In several reviews of research, vitamin C increased the survival rate of COVID-19 patients by attenuating excessive activation of the inflammatory and immune responses, increasing antiviral cytokines and free radical regulation,[xxxv] which decreased viral yield.[xxxvi],[xxxvii]

Oral vitamin C (2 to 8 g/day) may reduce the incidence and duration of respiratory infections, and IV vitamin C (6 to 24 g/day) has been shown to reduce mortality, intensive care unit and hospital stays and time on mechanical ventilation for severe respiratory infections like COVID-19.[xxxviii]

Vitamin C ​​-- as both an antioxidant and anti-inflammatory -- may prevent severe complications in respiratory illnesses like COVID-19 by triggering nod-like receptor family pyrin domain (NLRP3) -- a critical part of your innate immune system -- and nuclear factor-kB (NF-kB) -- a key regulator of your inflammatory response and cytokines.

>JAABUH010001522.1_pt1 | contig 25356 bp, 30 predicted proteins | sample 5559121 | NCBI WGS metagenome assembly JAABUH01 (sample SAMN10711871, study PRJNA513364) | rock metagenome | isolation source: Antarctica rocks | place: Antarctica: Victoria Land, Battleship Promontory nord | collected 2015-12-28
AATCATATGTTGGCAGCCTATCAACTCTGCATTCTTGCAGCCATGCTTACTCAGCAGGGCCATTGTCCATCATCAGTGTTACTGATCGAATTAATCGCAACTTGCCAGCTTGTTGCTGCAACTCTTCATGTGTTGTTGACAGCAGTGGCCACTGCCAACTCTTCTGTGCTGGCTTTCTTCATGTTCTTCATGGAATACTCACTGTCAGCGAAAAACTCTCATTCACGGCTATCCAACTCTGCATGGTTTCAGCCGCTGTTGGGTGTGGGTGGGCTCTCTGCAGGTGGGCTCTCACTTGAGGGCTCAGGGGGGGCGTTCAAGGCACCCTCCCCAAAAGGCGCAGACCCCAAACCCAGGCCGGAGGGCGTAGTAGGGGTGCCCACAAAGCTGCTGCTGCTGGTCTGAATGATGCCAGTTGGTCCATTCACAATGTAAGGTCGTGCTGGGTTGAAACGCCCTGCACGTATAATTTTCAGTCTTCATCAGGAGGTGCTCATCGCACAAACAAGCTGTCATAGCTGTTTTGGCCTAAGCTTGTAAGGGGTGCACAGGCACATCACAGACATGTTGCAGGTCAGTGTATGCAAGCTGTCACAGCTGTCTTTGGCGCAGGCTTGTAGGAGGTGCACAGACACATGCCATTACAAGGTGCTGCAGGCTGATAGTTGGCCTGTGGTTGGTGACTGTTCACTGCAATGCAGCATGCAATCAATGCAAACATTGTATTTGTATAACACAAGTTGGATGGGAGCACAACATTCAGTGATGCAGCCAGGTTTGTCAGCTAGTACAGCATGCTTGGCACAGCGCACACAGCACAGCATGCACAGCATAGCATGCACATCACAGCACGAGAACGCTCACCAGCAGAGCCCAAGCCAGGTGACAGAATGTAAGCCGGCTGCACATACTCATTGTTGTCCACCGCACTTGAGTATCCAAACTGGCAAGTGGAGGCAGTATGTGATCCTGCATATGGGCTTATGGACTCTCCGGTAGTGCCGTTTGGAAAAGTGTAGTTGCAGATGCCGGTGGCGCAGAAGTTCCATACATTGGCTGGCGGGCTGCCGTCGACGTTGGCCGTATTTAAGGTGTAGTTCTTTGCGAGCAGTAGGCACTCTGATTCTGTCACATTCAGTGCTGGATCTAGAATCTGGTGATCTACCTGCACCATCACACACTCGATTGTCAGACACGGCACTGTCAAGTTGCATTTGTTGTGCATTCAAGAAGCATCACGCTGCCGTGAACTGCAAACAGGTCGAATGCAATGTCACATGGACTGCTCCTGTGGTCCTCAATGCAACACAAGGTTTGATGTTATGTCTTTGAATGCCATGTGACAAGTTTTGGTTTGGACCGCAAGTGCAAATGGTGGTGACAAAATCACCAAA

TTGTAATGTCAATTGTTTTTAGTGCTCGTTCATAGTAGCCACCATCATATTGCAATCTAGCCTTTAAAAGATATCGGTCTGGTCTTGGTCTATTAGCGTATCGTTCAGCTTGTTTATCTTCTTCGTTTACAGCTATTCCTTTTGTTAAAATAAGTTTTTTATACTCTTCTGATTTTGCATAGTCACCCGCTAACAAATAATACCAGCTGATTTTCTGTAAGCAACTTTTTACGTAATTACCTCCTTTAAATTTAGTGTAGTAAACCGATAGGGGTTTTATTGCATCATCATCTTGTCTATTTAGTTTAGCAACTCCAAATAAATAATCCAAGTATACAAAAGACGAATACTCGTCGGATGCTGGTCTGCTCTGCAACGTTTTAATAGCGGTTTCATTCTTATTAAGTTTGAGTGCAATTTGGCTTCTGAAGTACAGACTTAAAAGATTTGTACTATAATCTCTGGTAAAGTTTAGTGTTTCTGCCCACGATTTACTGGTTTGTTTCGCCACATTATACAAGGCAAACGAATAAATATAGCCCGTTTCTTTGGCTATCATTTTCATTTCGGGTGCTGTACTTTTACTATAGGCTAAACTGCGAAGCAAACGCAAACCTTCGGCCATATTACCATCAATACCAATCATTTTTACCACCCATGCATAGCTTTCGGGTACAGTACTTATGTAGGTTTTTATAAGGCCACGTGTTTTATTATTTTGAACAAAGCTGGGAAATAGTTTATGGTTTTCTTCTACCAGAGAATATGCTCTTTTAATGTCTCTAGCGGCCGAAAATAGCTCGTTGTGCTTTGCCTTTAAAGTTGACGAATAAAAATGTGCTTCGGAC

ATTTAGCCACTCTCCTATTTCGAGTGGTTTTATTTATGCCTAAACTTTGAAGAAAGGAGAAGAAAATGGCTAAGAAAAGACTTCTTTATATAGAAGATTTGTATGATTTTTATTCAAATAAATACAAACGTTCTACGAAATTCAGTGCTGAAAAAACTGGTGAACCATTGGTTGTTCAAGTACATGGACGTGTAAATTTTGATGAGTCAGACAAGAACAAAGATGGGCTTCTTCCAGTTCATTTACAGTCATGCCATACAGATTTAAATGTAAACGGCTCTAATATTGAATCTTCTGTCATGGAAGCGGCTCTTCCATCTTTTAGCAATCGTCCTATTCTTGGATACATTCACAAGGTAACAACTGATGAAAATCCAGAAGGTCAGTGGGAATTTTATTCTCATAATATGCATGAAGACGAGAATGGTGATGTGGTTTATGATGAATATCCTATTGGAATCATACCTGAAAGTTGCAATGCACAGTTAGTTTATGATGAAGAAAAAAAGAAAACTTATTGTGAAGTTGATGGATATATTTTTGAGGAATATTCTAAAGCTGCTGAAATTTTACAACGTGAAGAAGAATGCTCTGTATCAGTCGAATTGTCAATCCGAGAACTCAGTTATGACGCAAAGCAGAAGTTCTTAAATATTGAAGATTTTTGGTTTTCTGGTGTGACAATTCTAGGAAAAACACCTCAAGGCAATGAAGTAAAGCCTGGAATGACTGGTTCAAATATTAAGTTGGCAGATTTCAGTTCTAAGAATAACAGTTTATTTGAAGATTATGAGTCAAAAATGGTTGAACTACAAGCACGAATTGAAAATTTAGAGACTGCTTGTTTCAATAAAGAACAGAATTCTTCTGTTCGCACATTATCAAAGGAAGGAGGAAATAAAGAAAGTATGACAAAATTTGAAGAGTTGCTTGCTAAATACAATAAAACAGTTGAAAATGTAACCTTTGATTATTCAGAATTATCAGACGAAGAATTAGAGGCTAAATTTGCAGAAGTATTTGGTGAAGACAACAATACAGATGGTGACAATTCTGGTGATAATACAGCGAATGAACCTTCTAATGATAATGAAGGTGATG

In a systematic review of vitamin C and its effects on fatigue in cancer and viral infections, researchers analyzed nine studies with 720 participants. Vitamin C significantly decreased fatigue scores in 75% and fatigue levels in 80% compared to the control. Thus, high-dose IV vitamin C is recommended to fight long-haul COVID-19 fatigue.[xxxix]

Vitamin C As a Powerhouse Remedy

If you are looking for a vitamin that can really boost your health, vitamin C would seem to fit the bill, from helping to prevent metabolic disorders, diabetes, CVD, pain and bleeding from surgeries, fighting cancer, viruses, sepsis, pneumonia and respiratory infections, to restoring bone, gut and brain health.


References

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[xxxix] Claudia Vollbracht, Karin Kraft. Feasibility of Vitamin C in the Treatment of Post Viral Fatigue with Focus on Long COVID, Based on a Systematic Review of IV Vitamin C on Fatigue. Nutrients. 2021 Mar 31 ;13(4). Epub 2021 Mar 31. PMID: 33807280

Disclaimer: This article is not intended to provide medical advice, diagnosis or treatment. Views expressed here do not necessarily reflect those of GreenMedInfo or its staff.